Financial woes loom for MoDOT funding

The financial uncertainty about the Federal Highway Trust Fund running out of money by the end of the month has trickled down to Jefferson City.

The idea of the fund becoming insolvent has Missouri Highway and Transportation Commissioner Lloyd Carmichael, Springfield, feeling “very anxious for results on this very serious issue.”

The trust fund has been around for decades as a way for the federal government to reimburse states for transportation construction and maintenance, according to the Missouri Department of Transportation’s Chief Financial Officer Roberta Broeker.

“It is funded from a federal fuel tax of 18.4 cents per gallon (of unleaded fuel),” Broeker said. According to Broeker, Congress has throughout the years repeatedly authorized reimbursements of more money than the federal fuel tax was generating.

“Cars are more fuel efficient, Americans are driving less, constructions costs are higher, and the fuel tax has not kept up with the rate of inflation,” Broeker said. “The last time the federal fuel tax was raised was in 1992.”

Federal Transportation Secretary Anthony Foxx last week informed the nation’s state-level transportation agencies the federal transportation department would begin Aug. 1 with a “cash management procedure.”

Broeker said this means MoDOT will have to make some difficult decisions.

“Instead of getting a full reimbursement, Missouri will only get a share of the remaining funds in the trust,” Broeker said. In the current fiscal year, MoDOT has received $913,719,741 in appropriations from the trust fund using an 80:20 ratio of reimbursement. As of Aug.1, the 80:20 ratio is ignored and Missouri can only receive up to 2.41 percent of available funds under the “cash management procedure” as dictated by federal law.

Every state is also facing a similar stark reality, Broeker said. Across the Mississippi River, Illinois will receive 3.61 percent of available funds. Arkansas’ will get 1.32 percent, Iowa 1.25 percent, Kansas .96 percent and Nebraska .73 percent.

“Across the nation, every state is going to wrestle with how they respond to the trust fund becoming insolvent,” Broeker said. Hindering MoDOT’s ability to plan for life after Aug. 1, is the fact the department is unsure of exactly what their percentage translates to in real dollar amounts.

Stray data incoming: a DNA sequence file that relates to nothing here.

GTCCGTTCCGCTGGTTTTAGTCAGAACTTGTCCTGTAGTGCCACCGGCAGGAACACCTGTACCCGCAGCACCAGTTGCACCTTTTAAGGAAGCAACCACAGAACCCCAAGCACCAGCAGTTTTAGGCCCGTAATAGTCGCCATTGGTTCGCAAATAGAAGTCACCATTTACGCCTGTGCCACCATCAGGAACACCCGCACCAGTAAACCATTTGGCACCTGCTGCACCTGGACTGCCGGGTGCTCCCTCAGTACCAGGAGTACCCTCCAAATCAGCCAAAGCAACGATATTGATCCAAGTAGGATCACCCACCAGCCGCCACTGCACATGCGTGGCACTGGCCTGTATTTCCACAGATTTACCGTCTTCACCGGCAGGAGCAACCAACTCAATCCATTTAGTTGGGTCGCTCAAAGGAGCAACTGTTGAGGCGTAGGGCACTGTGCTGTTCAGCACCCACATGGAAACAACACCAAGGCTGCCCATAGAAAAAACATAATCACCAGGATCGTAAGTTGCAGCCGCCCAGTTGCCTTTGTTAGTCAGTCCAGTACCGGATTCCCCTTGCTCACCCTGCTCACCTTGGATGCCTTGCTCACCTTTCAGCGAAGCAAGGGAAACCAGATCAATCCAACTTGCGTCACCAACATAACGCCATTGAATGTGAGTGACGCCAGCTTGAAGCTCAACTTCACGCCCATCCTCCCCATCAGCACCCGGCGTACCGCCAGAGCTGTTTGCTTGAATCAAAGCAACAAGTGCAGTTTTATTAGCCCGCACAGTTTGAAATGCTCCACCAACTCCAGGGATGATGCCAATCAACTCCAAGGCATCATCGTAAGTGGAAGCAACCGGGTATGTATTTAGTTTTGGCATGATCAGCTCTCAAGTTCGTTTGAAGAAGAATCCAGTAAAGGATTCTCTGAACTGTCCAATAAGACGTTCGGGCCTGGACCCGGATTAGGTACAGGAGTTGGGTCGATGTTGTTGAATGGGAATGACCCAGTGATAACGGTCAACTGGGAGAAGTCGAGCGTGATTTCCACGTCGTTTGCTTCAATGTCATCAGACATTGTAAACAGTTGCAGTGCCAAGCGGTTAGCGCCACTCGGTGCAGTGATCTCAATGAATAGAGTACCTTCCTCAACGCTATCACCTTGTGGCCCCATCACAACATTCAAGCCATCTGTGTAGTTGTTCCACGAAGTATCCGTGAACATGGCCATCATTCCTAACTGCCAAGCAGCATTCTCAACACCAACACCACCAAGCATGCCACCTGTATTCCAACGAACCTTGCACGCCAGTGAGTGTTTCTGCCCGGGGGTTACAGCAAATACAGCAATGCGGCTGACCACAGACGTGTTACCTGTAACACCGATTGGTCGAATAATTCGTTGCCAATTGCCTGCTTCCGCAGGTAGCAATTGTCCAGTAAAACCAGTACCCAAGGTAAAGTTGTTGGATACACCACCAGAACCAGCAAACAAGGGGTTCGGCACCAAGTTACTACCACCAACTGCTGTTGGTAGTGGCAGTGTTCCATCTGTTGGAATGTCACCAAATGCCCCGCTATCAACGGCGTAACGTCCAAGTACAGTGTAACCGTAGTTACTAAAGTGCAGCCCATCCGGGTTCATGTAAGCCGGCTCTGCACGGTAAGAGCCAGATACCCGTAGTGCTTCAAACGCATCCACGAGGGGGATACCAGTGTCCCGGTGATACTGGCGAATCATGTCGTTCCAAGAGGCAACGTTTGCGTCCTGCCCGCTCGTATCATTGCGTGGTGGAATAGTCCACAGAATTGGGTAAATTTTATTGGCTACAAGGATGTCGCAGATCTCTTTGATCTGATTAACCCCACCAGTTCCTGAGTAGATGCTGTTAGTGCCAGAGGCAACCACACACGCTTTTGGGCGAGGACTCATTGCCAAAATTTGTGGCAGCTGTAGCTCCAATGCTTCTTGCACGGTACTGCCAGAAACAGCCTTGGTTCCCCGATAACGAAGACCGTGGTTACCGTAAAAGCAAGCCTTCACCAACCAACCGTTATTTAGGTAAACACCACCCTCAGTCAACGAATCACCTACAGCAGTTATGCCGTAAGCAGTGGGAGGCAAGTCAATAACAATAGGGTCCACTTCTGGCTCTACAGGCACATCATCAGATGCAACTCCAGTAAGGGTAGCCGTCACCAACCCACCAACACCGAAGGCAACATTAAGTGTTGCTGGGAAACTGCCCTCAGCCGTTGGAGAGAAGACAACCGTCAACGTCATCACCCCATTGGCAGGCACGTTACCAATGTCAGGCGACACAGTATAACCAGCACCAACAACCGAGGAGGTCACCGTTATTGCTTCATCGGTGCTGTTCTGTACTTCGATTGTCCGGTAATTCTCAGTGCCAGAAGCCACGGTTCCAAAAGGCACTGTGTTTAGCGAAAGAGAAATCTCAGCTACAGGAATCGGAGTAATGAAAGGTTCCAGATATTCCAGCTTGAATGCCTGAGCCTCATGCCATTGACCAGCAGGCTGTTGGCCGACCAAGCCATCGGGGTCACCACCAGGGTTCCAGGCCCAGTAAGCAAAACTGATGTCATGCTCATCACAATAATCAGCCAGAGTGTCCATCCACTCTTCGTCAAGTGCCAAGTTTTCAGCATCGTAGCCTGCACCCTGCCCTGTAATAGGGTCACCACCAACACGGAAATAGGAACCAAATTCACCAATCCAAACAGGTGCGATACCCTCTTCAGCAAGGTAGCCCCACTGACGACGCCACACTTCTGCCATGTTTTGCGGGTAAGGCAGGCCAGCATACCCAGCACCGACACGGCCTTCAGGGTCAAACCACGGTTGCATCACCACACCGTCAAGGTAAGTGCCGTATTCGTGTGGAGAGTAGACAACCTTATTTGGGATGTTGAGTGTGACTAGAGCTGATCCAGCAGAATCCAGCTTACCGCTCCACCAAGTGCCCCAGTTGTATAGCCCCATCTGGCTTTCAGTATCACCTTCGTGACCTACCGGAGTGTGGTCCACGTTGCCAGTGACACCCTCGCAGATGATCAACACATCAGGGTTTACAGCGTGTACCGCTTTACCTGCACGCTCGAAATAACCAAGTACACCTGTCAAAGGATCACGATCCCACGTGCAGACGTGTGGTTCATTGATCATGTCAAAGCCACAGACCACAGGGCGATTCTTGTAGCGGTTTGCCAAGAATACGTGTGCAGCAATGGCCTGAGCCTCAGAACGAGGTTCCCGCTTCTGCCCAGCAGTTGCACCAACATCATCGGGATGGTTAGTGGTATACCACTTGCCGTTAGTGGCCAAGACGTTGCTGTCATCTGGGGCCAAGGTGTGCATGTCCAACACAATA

In a written statement from Foxx, state transportation agencies, like MoDOT, will not know what their exact dollar amount will be until Aug. 11, when the first reimbursement payments are made under this “cash management procedure.”

If the federal trust fund becomes insolvent, MoDOT will be faced with not paying outstanding debts to contractors, beginning new projects or not completing projects already under construction.

Carmichael said in a June 25 meeting in Jefferson City he would recommend cancelling contracts and not beginning new construction projects, if Congress does not act before Aug. 1.

According to the Missouri Department of Economic Development, the halting of construction and cancelling contracts could devastate the state’s economy, sparking job losses to the 107,200 Missourians who work in the construction industry statewide.

“If Congress does not act, it puts all of us in a very difficult situation financially,” Carmichael said. “I hope we will get the necessary action, in time, to avoid having to make that decision to avoid a financial crisis.”

Steve Walsh, press secretary for U.S. Rep. Vicki Hartzler, R-Harrisonville, said the congresswoman is “very concerned about solvency of the Highway Trust Fund and is looking for potential solutions … that result in a stable funding stream for the Highway Trust Fund this year and for years to come.”

Calls and emails to offices of U.S. Sens. Claire McCaskill and Roy Blunt, and U.S. Reps. Blaine Luetkemeyer and Sam Graves were not returned as of press time.

Even if voters pass Constitutional Amendment 7, a 3/4-cent sales tax to fund transportation improvements across the state, on Aug. 5, the state’s transportation agency will not see a reprieve from this financial worry, Broeker said.

“All of that money (in Constitutional Amendment 7) is restricted to just those construction projects in the list accompanying the ballot measure,” Broeker said. “It will do nothing for the projects already started or planned in the future.”

The state’s transportation agency will not be breaking ground on any Constitutional Amendment 7 projects until early to mid 2015.

The Missouri Highway Transportation Commission will have a joint meeting with MoDOT staff today, beginning at 10 a.m. The Highway Trust Fund is currently not on the agenda, but may be discussed by MoDOT Director David Nichols or the commissioners in their respective reports.


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